‘The Music Shop’ doesn’t deliver on the fun of its romantic premise
I like romantic comedies as much as the next person. In fact, I’d hazard that I like them quite a bit more than the next person. The easy, predictable textures of the plot and characters, the willing suspension of disbelief, the insistence that all problems can be solved with the right combination of words, timing and flowers — it’s formulaic, sure, but the formula works. It’s the marshmallow fluff of the entertainment world: devoid of substance but hard to resist. That’s why I was surprised to find that Rachel Joyce’s new novel, “The Music Shop” — a romantic comedy in book form if ever there was one — fails to deliver the sugar rush it promised.
“The Music Shop” opens in 1988 on Frank, “a gentle bear of a man” who owns a derelict music shop and refuses to sell anything more modern than vinyl records, even as the rest of the world becomes enamored with CDs. Frank has a preternatural ability to divine what song a person needs to hear to overcome the challenges in their life; Joyce describes finding the right song as “meeting a stranger in the dark, saying to them, ‘You’ll never guess what?’ and the stranger saying, ‘Hey, but that’s exactly how it is for me.’” This ability and Frank’s somewhat overdrawn selflessness has made him beloved in his community of quirky shop owners: Maud, the tough-as-nails tattoo artist; Father Anthony, the ex-priest and owner of a religious gift shop; the Williams brothers, identical twin funeral directors; and Kit, Frank’s hapless and overeager shop assistant. Nevermind that this cast of zany characters is drawn directly from films like “You’ve Got Mail” and “Four Weddings and a Funeral,” or that the fact that this tight-knit community centered on “Unity Street” is almost too sickly-sweet to mention. With the exception of Kit, who is at times genuinely hilarious, more often than not these characters border on caricature, and the suspension of disbelief required by the reader to imagine them as anything more than one-dimensional is slight at best.
Enter Ilse Brauchmann, a beautiful woman with a mysterious past who brings color into Frank’s life (think “Notting Hill”). In the style of the classic meet-cute, she and Frank connect instantly: “Their eyes locked and everything else gave way and disappeared.” But Ilse is engaged to another man, and Frank has to be satisfied with the weekly music lessons he gives her. Joyce can’t be entirely blamed for the cheesiness of this line or the romance that grows around it; she’s working within a genre, and certain traditions have to be (begrudgingly) respected. But convention can turn very quickly into cliché, and Frank and Ilse’s fledgling romance, and the obstacles in its way — Frank’s inability to let himself be loved, Ilse’s hesitation to reveal her secrets — can feel too contrived to keep the reader invested. At some point, you want to shout, “Get over it already! We know you’ll get together in the end anyway!”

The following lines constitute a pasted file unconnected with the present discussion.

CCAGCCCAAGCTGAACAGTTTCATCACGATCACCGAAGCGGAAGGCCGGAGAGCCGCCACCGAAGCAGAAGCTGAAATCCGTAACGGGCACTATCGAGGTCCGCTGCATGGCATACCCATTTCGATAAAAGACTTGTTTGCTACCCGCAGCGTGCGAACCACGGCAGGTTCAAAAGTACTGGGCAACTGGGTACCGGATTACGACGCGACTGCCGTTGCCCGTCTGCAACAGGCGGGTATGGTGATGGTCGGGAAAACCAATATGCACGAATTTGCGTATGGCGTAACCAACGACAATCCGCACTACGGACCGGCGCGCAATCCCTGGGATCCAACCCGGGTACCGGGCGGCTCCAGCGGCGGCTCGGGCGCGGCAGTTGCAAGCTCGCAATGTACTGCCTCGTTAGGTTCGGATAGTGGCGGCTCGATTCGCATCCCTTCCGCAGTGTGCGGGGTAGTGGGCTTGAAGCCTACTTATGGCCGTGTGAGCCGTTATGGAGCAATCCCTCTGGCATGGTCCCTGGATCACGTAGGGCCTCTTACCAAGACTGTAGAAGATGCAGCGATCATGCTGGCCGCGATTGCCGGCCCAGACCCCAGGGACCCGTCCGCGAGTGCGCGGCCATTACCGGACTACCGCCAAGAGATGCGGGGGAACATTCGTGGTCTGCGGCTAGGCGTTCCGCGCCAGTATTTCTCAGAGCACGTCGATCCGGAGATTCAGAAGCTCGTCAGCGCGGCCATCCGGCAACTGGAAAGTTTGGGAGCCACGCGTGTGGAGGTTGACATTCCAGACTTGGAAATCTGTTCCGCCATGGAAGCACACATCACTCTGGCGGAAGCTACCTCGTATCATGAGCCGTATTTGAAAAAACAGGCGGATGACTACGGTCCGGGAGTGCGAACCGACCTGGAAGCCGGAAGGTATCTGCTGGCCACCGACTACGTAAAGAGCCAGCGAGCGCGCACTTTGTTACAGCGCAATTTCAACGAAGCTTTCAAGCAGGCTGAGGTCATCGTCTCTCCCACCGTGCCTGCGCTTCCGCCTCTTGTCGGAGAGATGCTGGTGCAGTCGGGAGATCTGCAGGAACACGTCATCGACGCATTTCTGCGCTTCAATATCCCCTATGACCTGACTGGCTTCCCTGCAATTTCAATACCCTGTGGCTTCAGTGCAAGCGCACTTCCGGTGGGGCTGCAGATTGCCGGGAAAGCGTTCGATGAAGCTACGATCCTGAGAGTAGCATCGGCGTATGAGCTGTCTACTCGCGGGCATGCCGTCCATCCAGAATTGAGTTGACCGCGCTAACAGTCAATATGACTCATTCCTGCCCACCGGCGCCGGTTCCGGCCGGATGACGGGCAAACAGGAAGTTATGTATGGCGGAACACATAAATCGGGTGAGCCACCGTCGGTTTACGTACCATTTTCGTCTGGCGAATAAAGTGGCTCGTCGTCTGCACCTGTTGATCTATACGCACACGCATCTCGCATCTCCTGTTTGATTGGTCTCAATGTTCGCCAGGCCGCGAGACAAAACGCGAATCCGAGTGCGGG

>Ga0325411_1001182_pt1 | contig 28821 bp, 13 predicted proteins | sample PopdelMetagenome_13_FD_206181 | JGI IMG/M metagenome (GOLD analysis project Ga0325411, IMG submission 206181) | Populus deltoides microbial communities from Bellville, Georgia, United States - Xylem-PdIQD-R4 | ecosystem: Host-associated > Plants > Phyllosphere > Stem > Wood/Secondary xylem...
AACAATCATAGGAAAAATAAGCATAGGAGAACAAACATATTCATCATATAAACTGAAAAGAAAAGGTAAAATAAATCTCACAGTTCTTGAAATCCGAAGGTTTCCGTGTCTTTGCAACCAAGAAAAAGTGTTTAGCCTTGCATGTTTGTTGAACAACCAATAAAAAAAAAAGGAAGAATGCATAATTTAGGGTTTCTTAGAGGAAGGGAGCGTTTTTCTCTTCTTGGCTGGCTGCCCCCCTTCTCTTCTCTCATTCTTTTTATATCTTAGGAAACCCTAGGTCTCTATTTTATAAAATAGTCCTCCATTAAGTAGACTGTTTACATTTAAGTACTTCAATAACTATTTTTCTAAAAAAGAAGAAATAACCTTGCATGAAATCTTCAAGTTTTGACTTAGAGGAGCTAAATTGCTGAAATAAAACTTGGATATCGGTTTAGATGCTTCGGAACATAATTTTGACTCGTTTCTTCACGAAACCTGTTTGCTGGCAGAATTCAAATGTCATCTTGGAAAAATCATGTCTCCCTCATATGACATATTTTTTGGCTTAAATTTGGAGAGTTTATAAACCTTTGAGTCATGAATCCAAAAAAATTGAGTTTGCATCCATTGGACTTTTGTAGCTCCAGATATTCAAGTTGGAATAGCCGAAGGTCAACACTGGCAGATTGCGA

Joyce struggles in this book to find the line between charm and kitsch. The story has good bones: Joyce’s impressive depth of knowledge about and passion for music, her sensitivity to suffering, her insistence upon the power of love to heal and redeem. It would make a good movie, with the perfect amount of heft and heart to fill a 90-minute escape from the world. But the same things that would make it a hit if Julia Roberts and Hugh Grant were to play it on-screen become lost in translation on the page. Without the substance to support the longer format of a novel, the charm of the “The Music Shop” becomes both overplayed and hollow, like a soufflé that’s risen too high and caves in on itself, leaving the reader with nothing but a toothache.